Tuberosity reductions are less common today because dental implants are becoming more popular. In addition, fewer people lose all their teeth and require upper dentures.
However, some people with teeth and some who are receiving implants in their upper jaw may also need this procedure. If a tuberosity is large, it can interfere with the way the teeth and jaws come together (occlusion). A tuberosity reduction can fix the problem.
In some people, the sinus cavity extends into the tuberosity. The surgeon needs to know where your sinus cavity is in relation to the tuberosity. For this reason, you need X-rays before the procedure.
Your dentist or prosthodontist may make an acrylic guide for your jaw. The guide will show the oral surgeon how much bone and tissue need to be removed. To make the guide, your dentist will:
The guide fits over your gums like a denture would. During the procedure, the surgeon will test the mold in your mouth to make sure enough bone and tissue have been removed. In some people, only the bulbous gum tissue that covers the tuberosity needs to be trimmed and removed.
Your surgeon will cut and remove any extra gum tissue. In some cases, he or she also may trim down the bone underneath. If a guide has been made, it will be tested in your mouth.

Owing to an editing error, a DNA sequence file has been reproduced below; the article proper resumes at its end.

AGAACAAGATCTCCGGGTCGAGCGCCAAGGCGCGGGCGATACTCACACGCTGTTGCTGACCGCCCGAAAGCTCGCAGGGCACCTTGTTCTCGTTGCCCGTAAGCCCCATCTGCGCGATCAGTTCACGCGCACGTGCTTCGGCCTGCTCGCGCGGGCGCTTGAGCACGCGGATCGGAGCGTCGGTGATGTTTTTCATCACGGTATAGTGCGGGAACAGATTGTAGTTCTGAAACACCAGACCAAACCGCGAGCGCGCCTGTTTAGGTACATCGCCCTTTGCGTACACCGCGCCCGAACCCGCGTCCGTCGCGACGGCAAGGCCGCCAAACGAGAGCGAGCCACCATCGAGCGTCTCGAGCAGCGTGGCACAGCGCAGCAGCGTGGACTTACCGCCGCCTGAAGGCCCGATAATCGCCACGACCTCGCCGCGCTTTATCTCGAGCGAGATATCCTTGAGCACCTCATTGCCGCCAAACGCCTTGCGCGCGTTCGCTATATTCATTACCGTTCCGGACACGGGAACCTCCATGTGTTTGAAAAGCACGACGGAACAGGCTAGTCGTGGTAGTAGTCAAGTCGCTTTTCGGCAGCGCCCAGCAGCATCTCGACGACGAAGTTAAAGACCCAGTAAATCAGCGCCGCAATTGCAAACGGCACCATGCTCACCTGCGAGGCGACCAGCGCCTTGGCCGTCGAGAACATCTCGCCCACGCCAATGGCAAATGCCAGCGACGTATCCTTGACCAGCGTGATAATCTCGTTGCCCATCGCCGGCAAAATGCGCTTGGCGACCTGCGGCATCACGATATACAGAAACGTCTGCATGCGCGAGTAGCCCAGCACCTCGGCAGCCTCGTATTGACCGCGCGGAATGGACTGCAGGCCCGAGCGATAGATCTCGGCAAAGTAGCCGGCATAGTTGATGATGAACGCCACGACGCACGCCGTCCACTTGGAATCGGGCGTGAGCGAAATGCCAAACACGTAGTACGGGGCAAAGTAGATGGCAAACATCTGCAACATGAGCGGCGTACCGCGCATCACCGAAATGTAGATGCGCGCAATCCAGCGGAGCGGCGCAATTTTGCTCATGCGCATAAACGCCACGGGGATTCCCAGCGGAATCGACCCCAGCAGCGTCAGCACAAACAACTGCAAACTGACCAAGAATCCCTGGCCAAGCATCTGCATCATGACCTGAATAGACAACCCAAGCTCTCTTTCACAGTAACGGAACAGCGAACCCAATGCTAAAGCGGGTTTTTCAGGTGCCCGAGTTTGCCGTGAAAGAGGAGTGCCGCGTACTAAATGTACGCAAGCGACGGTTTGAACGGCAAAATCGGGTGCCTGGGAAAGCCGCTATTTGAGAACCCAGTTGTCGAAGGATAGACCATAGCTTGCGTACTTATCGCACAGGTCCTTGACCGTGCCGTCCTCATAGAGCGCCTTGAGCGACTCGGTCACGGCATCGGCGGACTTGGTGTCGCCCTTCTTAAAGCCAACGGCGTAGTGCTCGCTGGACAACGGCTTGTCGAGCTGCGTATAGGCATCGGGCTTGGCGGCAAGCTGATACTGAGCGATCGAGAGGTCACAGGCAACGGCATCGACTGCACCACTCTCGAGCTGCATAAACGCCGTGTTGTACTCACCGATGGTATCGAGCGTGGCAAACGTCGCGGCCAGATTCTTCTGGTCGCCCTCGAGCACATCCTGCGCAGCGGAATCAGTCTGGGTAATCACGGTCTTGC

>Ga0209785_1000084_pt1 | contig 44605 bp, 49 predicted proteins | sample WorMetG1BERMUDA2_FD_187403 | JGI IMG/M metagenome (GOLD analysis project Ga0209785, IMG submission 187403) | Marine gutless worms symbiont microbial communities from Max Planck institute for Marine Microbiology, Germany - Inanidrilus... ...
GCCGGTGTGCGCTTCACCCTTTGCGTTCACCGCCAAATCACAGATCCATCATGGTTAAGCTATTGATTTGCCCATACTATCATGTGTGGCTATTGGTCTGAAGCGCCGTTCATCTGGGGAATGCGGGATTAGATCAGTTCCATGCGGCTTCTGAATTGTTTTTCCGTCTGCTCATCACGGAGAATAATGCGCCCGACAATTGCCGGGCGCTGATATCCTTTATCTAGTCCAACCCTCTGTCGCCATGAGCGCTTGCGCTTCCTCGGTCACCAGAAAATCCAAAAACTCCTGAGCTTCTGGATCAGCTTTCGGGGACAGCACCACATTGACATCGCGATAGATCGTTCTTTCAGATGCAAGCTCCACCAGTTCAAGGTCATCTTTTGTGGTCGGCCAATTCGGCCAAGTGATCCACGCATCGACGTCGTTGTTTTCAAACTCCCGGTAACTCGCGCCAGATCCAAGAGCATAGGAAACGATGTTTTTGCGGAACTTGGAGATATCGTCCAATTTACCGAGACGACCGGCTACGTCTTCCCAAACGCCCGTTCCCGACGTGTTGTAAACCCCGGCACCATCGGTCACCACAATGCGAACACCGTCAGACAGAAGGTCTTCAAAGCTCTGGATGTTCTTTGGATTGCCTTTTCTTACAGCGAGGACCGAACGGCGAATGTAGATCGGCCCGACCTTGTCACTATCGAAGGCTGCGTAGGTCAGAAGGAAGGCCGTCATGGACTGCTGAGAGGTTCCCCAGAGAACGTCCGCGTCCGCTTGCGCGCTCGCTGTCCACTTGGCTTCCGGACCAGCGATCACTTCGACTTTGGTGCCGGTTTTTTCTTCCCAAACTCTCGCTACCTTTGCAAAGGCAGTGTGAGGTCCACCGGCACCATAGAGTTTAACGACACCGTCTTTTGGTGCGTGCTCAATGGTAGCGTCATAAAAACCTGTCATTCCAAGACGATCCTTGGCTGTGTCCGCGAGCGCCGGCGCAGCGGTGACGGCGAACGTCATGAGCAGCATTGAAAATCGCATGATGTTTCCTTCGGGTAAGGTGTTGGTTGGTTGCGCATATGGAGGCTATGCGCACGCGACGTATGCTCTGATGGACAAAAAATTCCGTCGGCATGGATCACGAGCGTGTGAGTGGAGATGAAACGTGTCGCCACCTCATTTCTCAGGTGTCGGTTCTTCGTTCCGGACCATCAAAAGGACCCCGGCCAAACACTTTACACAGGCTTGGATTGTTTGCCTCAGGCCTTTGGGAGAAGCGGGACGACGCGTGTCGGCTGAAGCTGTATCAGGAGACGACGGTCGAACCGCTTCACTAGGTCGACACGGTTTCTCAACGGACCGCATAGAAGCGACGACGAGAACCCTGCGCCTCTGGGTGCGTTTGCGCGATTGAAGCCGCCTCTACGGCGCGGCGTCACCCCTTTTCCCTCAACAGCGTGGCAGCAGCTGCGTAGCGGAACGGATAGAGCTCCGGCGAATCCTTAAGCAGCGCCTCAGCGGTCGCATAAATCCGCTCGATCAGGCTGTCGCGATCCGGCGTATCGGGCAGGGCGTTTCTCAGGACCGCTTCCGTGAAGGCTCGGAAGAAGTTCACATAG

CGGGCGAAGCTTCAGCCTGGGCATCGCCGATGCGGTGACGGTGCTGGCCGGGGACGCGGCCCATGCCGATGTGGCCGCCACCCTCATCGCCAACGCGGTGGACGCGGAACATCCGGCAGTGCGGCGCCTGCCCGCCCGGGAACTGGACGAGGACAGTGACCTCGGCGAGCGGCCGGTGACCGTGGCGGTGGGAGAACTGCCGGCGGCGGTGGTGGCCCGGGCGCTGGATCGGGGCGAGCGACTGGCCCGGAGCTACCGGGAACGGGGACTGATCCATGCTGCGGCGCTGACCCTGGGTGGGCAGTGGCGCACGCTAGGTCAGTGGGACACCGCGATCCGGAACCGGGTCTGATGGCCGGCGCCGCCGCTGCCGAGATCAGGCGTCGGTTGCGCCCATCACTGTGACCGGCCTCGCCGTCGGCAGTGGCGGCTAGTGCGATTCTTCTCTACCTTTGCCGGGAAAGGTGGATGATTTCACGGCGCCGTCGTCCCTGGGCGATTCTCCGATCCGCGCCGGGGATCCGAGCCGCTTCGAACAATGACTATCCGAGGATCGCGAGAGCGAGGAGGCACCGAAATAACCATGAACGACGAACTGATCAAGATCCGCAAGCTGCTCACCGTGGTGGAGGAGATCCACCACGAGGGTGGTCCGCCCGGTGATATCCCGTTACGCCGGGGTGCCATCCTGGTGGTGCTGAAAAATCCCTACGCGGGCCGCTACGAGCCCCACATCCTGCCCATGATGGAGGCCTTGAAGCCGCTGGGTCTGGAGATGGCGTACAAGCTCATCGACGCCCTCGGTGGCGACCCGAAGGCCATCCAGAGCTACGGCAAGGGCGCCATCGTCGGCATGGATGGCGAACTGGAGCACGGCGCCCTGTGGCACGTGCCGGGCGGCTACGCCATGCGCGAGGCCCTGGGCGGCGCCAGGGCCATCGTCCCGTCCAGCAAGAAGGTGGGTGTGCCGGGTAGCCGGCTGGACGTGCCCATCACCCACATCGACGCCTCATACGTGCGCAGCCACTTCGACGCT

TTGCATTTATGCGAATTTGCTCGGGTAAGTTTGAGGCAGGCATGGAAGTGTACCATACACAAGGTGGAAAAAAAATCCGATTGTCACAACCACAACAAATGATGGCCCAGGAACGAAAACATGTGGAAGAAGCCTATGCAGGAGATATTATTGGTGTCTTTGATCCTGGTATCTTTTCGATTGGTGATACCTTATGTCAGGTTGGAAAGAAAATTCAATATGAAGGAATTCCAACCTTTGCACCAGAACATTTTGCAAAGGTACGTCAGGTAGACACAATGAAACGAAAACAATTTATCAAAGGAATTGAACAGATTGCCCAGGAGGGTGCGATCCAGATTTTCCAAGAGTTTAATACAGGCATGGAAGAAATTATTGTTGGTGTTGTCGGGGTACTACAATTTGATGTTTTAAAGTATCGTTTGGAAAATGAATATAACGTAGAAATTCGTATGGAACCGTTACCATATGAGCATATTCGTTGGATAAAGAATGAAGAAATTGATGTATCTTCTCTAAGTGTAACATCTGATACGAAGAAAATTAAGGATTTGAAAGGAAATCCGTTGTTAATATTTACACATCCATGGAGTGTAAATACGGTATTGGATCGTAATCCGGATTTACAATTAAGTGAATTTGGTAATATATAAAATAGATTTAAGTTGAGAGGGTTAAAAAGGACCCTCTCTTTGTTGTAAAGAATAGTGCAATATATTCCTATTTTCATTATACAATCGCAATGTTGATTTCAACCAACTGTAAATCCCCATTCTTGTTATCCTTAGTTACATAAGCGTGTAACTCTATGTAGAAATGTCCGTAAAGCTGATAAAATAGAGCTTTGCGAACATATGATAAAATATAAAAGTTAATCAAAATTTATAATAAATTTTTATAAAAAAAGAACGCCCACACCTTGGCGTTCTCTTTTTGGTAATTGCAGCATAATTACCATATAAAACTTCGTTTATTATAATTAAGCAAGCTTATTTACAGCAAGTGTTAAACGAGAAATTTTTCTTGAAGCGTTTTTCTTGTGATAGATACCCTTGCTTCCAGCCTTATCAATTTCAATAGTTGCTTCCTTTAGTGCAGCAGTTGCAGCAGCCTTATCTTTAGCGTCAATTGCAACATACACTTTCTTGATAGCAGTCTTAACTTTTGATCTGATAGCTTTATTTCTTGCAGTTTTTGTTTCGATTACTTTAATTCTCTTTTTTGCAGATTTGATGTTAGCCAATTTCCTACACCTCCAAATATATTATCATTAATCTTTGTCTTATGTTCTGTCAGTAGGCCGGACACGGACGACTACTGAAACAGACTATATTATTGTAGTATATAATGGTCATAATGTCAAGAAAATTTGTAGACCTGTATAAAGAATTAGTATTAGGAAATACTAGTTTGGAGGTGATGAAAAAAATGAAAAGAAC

Once the surgeon removes enough bone and tissue, the area will be closed with stitches. The procedure usually takes less than an hour.
You will have some swelling in the area for the first few days. Don't wear your old dentures, unless your dentist made them specifically for you to use after the procedure.
Some people need to wear a temporary denture continuously for one to two weeks. This is called an immediate denture. Your surgeon will tell you when you can remove the denture and for how long at a time. After two to three months, the immediate denture may need to be relined or replaced to improve the fit. That's because the tissues are likely to shrink as they heal.
If you did not have an immediate denture made, your dentist or prosthodontist can start making a denture for you six to eight weeks after the surgery.
The tuberosity and the sinus are close to one another. For this reason, the surgeon may enter your sinus during the procedure. This happens rarely and is usually corrected at the time of the surgery. If you notice blood in your nose after the surgery, there probably is a hole in your sinus. Contact your surgeon. If you breathe through your nose and feel air entering your mouth, your stitches have opened and the hole in your sinus is exposed. There are many different options to fix the hole. Your surgeon will discuss them with you.